Direct Memory Access (DMA) is one of the most basic hardware techniques for transferring memory-based data between the central processor (CPU) and a particular device. Computer systems use a DMA controller which is an intermediate device that handles the memory transfer, allowing the CPU to do other things.
Drivers can use the DMA controller to transfer memory-based data directly. The following topics discuss DMA issues related to I/O programming.
Drivers can use adapter objects to control DMA. For more information about adapter objects, see Adapter Objects and DMA.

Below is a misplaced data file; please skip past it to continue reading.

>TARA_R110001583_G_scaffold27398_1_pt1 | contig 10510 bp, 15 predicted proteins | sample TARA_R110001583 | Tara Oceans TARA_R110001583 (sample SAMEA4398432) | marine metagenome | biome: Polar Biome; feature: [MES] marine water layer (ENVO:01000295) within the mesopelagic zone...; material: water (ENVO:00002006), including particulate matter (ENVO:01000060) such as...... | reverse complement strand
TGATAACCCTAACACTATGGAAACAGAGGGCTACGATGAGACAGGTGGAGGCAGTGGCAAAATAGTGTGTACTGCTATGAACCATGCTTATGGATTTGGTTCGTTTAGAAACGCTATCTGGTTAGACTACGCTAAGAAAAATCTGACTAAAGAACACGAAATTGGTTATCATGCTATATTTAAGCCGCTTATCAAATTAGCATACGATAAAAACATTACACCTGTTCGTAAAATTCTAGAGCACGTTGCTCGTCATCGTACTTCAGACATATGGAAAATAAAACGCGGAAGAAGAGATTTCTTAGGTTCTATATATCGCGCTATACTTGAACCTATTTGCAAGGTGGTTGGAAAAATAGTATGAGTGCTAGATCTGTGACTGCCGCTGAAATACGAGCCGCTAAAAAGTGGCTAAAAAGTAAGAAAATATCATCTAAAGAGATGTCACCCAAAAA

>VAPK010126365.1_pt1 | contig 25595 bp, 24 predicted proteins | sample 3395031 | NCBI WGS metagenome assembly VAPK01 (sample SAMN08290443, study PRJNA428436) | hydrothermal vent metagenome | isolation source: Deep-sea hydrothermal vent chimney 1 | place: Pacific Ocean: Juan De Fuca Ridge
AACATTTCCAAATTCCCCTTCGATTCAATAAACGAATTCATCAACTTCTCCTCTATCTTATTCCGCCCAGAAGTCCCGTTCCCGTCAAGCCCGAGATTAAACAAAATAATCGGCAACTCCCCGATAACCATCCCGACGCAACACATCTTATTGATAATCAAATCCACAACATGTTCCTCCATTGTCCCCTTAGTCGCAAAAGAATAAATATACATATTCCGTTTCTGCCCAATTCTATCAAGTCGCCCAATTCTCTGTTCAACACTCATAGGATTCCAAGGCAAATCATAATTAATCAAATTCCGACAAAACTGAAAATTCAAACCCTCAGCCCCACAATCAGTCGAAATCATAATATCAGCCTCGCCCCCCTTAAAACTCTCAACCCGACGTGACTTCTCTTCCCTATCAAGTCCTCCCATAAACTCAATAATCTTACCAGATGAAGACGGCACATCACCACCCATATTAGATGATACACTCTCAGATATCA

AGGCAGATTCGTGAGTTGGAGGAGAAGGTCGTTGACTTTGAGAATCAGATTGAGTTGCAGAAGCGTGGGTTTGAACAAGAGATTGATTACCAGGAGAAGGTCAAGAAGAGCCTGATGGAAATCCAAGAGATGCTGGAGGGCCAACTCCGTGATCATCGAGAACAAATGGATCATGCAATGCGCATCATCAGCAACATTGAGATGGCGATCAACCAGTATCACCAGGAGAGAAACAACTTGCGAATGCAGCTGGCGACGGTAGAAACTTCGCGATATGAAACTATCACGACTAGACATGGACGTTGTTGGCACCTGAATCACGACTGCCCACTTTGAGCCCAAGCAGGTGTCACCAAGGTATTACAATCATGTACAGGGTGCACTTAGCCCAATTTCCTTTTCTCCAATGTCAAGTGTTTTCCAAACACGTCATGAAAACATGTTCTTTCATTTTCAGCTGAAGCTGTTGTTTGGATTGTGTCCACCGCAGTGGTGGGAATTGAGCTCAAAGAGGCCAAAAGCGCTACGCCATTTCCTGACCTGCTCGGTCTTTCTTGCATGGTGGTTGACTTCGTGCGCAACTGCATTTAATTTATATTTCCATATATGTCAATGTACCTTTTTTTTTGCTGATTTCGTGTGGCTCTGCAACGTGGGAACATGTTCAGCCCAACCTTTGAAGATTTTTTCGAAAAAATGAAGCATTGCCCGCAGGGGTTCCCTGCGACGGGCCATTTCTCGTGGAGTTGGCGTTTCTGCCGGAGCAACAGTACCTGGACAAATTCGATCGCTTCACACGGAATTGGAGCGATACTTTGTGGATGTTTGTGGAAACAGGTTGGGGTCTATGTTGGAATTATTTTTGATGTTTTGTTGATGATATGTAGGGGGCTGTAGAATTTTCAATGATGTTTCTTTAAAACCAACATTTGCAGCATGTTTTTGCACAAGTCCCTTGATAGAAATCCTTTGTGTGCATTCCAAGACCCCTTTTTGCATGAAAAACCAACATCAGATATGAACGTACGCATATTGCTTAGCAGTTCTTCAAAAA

When a driver is transferring data between system memory and its device, data can be cached in one or more processor caches and/or in the system DMA controller's cache. For more information about DMA and caches, see Flushing Cached Data during DMA Operations.
If you need to split up your DMA operations into smaller chunks, see Splitting DMA Transfer Requests.
Version 3 of the DMA operations interface is available starting with Windows 8. For more information about this interface, see Version 3 of the DMA Operations Interface.